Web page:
Players, coaches and teams with the most at stake on Saturday.
You'll have to excuse 'Husker Nation if it's still twitching a little at the idea of Missouri as de facto division overlord in the Big 12 North. Mizzou used to be one of their most reliable punching bags -- Nebraska beat the Tigers 24 straight times from 1979 to 2002, by an average of more than three touchdowns; when Missouri finally beat the 'Huskers in 2003, fans felled both sets of goalposts at Faurot Field and paraded them through the streets. The Tigers have now won four out of the last six, three straight at home, along with two straight division titles and one very serious national championship push in 2008. Nebraska vaguely recalls that type of season, but it's been awhile.
The 2003 loss marred an otherwise bang-up season for Bo Pelini in his lone year as Nebraska's defensive coordinator. The previous year, coming off a national championship shot in 2001, Nebraska had finished an unthinkable 7-7 and slid to 55th nationally in total defense. After being lured away from the Green Bay Packers, Pelini immediately steered the 'Huskers out of their slump, guiding them to a No. 11 finish in total D and the No. 1 scoring defense in the Big 12. It wasn't enough to save Frank Solich's job -- he was fired after the final game of the regular season -- but Pelini received the interim tag for the Alamo Bowl and further ingratiated himself to 'Husker fans by holding Michigan State to only 174 yards in a 17-3 win to complete a 10-3 season.
As full-fledged head coach, Pelini's road has been a bit rockier, to say the least. Part of that, of course, has to do with the mess he inherited -- Nebraska's 2007 defense finished 113th in the nation, allowed six different opponents to score 40 or more (including the infamous 76-point catastrophe at Kansas) and performing so poorly at one point that they voluntarily surrendered their hallowed Blackshirt practice jerseys. The '08 unit rose to 55th in the nation in total yards allowed and cut their points allowed per game by 25 percent, but was still shredded by the better teams on their schedule -- 37 points to Texas Tech, 62 to Oklahoma and 52 to Missouri in the Tigers' first win in Lincoln since 1978, for which Pelini was "embarrassed" and apologized "to the state of Nebraska [and] everyone associated with Nebraska football."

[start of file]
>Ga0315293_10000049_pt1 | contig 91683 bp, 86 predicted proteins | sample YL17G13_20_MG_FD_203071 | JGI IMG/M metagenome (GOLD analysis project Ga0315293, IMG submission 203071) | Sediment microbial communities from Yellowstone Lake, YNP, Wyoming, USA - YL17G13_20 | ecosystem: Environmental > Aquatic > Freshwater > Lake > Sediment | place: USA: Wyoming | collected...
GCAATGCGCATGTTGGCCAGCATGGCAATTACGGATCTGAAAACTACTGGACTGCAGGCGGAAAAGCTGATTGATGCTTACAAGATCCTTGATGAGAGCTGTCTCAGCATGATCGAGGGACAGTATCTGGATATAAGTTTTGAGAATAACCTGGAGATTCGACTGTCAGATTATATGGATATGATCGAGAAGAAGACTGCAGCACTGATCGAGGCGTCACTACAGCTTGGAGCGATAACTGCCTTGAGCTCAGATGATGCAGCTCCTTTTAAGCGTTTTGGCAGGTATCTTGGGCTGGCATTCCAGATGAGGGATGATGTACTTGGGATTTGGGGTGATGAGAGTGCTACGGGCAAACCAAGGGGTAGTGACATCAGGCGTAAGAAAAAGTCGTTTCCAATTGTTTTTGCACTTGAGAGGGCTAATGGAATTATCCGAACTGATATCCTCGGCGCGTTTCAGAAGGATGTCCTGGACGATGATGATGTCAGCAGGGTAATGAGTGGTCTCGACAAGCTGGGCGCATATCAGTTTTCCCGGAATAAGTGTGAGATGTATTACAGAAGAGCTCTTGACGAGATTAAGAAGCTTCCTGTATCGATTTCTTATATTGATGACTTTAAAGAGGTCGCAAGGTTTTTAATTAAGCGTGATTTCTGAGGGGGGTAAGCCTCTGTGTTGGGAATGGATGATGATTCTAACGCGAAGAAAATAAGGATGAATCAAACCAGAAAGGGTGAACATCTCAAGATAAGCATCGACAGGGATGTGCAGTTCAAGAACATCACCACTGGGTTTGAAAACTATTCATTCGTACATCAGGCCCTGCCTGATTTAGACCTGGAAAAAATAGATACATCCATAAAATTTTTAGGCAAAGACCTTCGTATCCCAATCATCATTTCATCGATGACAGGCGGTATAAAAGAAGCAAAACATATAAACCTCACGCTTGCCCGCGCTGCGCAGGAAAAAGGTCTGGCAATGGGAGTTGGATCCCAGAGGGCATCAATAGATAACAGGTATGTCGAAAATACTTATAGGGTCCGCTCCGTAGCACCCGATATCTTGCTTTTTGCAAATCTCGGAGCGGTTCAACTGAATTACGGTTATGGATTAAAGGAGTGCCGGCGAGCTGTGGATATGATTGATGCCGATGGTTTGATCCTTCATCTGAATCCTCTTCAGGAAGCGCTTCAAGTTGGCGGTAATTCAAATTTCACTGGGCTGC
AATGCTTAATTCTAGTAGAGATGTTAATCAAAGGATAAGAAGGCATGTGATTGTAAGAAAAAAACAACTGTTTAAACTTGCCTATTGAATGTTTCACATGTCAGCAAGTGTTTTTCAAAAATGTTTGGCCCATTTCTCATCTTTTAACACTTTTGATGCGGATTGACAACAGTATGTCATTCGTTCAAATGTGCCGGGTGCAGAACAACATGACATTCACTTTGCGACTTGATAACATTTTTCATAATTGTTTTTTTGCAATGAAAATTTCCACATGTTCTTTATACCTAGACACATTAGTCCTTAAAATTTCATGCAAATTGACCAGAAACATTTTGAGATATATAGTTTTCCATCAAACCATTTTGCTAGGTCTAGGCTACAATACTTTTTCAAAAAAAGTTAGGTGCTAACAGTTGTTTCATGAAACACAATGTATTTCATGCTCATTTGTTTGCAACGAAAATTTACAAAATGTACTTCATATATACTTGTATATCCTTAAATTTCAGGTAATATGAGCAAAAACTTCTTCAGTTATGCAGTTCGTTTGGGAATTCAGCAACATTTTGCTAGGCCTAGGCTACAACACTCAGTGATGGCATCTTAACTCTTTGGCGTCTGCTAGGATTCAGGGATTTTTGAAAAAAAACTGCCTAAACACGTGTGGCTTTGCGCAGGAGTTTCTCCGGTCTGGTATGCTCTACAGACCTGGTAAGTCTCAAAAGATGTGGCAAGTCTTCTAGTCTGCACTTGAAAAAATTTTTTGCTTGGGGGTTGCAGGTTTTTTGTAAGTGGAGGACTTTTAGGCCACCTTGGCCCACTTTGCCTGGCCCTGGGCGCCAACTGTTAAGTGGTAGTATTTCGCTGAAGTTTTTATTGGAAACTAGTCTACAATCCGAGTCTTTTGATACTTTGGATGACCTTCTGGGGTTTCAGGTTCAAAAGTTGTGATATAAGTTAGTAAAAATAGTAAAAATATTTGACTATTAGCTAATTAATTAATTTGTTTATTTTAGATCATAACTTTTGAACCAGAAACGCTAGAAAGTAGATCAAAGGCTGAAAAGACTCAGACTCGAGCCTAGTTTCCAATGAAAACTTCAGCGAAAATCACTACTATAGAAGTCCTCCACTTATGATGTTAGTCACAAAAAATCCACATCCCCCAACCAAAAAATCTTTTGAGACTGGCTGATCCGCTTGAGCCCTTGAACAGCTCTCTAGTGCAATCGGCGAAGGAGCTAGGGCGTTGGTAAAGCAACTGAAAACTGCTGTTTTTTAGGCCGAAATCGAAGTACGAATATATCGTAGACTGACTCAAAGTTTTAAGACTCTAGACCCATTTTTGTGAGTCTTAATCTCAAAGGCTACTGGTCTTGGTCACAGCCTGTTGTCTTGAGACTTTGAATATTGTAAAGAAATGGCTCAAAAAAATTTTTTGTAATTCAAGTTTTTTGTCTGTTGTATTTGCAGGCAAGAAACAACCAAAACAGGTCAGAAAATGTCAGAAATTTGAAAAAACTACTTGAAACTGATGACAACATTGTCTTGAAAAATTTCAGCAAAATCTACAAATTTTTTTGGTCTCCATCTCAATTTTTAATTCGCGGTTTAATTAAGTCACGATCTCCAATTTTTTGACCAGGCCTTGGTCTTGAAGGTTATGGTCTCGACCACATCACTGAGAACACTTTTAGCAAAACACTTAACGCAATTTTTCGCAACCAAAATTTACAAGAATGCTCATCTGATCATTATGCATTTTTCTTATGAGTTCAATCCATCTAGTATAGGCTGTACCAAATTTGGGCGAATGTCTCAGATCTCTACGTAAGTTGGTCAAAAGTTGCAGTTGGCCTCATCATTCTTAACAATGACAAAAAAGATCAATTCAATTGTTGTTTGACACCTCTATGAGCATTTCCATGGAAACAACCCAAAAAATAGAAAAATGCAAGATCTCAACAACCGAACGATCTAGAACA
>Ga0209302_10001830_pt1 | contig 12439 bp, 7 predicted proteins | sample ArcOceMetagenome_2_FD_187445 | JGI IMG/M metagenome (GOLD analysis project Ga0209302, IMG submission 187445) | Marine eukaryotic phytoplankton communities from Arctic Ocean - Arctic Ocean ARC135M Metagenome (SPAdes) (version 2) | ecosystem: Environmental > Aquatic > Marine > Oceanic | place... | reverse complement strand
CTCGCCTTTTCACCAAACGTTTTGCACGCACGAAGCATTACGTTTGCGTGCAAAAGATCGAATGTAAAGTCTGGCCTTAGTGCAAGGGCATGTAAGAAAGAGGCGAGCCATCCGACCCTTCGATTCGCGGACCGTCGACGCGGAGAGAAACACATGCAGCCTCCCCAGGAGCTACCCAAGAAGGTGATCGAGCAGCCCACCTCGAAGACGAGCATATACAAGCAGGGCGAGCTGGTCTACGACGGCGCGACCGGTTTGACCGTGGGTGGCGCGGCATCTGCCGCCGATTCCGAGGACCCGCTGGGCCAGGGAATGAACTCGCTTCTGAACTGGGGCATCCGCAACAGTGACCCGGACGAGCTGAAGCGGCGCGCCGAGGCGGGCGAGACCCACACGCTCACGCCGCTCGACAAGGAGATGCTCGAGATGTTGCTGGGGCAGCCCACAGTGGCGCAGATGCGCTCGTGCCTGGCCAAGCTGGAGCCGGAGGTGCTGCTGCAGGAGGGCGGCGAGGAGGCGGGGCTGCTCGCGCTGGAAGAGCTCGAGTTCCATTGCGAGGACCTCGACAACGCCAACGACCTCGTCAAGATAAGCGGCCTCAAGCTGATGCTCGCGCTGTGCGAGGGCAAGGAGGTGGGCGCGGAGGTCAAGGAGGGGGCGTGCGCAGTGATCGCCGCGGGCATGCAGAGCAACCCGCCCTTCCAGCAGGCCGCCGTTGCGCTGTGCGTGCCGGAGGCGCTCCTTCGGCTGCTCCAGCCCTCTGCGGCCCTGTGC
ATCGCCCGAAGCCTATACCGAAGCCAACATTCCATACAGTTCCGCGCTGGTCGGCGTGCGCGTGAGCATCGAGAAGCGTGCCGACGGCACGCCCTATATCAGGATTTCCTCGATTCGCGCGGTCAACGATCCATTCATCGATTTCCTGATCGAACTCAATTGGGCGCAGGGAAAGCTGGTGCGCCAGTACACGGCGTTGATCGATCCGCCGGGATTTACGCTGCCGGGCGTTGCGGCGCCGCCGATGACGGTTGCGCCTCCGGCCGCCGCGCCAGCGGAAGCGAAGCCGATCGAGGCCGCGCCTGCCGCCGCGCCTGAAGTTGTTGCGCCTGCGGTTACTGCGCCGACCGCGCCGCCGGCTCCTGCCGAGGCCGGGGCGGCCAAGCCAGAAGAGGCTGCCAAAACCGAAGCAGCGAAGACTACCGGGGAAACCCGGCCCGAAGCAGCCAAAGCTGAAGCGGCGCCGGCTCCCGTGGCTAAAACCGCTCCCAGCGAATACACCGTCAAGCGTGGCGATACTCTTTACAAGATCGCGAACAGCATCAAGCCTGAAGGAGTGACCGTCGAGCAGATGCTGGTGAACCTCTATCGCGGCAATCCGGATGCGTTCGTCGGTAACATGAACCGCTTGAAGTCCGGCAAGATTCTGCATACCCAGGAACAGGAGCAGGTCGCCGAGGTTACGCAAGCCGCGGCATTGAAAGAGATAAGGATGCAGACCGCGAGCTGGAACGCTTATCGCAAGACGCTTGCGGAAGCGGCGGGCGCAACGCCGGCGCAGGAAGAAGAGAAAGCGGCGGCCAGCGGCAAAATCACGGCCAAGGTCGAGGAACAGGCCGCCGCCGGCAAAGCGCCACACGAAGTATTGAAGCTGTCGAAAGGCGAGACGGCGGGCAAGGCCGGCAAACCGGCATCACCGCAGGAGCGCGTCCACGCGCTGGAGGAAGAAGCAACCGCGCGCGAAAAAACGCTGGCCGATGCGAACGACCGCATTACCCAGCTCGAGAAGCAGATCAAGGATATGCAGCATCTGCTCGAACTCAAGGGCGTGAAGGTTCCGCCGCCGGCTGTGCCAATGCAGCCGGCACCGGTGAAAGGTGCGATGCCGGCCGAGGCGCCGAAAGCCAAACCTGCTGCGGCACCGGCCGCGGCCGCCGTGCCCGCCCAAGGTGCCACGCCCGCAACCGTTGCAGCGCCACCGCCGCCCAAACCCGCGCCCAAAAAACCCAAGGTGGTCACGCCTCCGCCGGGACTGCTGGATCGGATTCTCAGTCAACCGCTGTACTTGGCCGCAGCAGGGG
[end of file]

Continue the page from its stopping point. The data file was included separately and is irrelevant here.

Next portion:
But the 'Huskers were better during their four-game win streak to end the season, and the continued improvement by the 2009 squad has fans optimistic that the Blackshirt tradition may have returned in more than just name: Nebraska currently leads the nation in scoring defense, giving up seven points per game on just 286 yards. Of course, there are only so many concrete conclusions you can take away from an early schedule against Sun Belt also-rans Florida Atlantic, Arkansas State and Louisiana-Lafayette, interrupted only by the relative offensive juggernaut of Virginia Tech, which managed to rip out Nebraska's heart with a single long ball despite doing nothing offensively the rest of the day. By contrast, Missouri will be wielding the nation's 16th-ranked offense and one of its most efficient passers, Blaine Gabbert, who has 11 touchdowns, zero picks and has lived up to all of the recruiting hype in his first four starts. This will be the big litmus test of whether the Cornhuskers' pass defense, their Achilles heel over the past three seasons, has made the meaningful progress the numbers have suggested so far.
A loss here would not be the end of the world for Nebraska: Th entire conference schedule still lies ahead, and the Big 12 title is not really on the radar yet, anyway. At the very least, though, Nebraska fans would like to be able to head to the stadium with confidence that a spread with a competent quarterback isn't going to automatically hang 40 points on them. Win or lose, a strong defensive performance against one of the league's best offenses, on the road, would at least be a sign that the 'Huskers are returning to some of the fundamental strengths that helped make them dominant for so many years -- and that some equilibrium has been restored to a program that's must be sick and tired of watching opposing offenses set the pace in shootouts for a change.